The coding style of one person can totally wreck a beginner's understanding of how things should work. Everyone's own approach is different. (This is the problem with not having "standards" in design for these kinds of things.) I've used a few different character controller assets to see how they are generally designed, and speaking from experience, Opsive's Third-person Character controller is the most advanced Mecanim one I've seen. But, while I respect the time/effort it took to create it (and the ability to make "lemonade" out of the "lemon" that Mecanim was back when this was designed), this is by no means the way a character controller should be approached. Cheaper options are way better for that. However, if you want something that really "just works" -- and you don't care why or how (or how performant, flexible, expandable, or etc. it is) -- Opsive has a market.

    However, since I can't find "Easy Movement Controller" on google, I can't speak to the specific asset you are using, but you definitely need to learn how to deal with movement/collisions/raycasts/spherecasts/etc. before moving further into buying assets for this purpose. While, in theory, it's a nice idea to purchase a character controller that "just works" -- the reality is that the struggle with _any_ (purchased) character controller will always be its (fundamental) _design_ at its core (and the unnecessary man-hours that go into learning this hard/sad truth -- especially when you've spent the money on something). You will always be at war with it throughout your whole project if it doesn't inherently fit your design needs from the outset (or you can't -quickly- modify it on very fundamental levels). But beware -- if it combines animation into the logic for the character controller itself -- you might as well throw it away. It becomes too complicated to salvage 98% of the time (unless you're well-versed in the coding concepts involved -- but at this point, it isn't that far away to make your own -- which is what I would suggest you start out with. See "catlikecoding" on google -- they have some good stuff on this subject).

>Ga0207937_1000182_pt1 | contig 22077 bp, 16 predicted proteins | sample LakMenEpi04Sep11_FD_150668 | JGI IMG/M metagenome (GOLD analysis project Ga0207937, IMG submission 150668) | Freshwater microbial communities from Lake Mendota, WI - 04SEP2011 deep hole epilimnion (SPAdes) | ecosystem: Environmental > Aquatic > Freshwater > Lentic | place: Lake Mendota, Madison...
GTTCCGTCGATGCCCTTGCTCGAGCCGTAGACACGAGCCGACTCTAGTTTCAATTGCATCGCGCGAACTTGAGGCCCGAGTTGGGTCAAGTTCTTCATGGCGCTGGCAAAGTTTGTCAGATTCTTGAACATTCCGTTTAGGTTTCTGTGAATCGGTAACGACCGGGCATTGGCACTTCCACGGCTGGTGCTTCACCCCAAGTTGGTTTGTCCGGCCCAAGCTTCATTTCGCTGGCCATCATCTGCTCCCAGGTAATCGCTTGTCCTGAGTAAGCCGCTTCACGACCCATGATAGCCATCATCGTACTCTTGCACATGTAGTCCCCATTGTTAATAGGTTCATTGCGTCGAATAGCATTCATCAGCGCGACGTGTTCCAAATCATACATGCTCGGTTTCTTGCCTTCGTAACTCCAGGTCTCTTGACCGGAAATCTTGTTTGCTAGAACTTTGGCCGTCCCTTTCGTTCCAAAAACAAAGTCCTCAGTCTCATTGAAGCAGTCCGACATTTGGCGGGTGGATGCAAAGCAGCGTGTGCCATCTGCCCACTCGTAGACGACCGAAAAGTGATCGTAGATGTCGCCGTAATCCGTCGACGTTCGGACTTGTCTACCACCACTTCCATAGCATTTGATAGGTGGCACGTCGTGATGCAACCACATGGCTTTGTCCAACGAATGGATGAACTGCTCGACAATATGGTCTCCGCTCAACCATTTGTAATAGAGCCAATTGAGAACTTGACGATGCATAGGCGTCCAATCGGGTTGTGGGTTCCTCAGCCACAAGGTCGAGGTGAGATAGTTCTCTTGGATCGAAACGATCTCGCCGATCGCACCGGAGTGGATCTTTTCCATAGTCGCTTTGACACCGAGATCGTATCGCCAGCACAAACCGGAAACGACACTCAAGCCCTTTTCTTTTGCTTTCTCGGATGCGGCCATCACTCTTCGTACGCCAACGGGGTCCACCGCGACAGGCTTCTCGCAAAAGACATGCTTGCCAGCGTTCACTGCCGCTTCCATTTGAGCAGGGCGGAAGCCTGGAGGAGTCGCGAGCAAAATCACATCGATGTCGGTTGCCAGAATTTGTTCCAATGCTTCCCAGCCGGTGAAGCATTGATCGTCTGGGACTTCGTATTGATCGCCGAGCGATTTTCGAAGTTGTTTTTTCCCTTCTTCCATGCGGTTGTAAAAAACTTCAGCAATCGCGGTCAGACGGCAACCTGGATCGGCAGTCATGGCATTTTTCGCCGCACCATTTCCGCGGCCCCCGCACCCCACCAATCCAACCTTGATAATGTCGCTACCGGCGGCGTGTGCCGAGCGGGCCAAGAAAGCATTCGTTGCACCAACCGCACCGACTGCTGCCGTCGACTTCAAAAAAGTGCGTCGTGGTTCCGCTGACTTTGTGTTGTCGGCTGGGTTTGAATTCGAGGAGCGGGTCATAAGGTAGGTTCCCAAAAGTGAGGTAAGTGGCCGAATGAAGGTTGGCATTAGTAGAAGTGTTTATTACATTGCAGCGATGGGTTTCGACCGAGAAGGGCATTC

But to clarify why I say you might have to throw it out:
    Mixing in graphical "state" with player state is the biggest problem with Opsive's controller -- and the problem with all the controllers I've found on the Asset Store (and even w/Mecanim itself). Visual state should never be dependent upon logical state -- and yet, to make things "simple" on the user (and exponentially harder later on), naive solutions tend to do this. "Look! I can make an idle state! And a walk state! And a run state! And wait -- I have to make walk transition to jump. And also run transition to jump. And walk to attack. And run to attack... And stand to attack........ Oh... Wait. What state am I transitioning from when I am getting hit? -- ALL of them...??? -- But what about getting knocked-down?"

    It _seems_ straightforward -- until it's not.
    The number of states, as you can see, doesn't matter. It's the number of transitions that eventually make you want to rip your eyeballs out.

    Animancer was a cheap/easy way to sidestep Mecanim (while still using it), but it got too expensive (imo).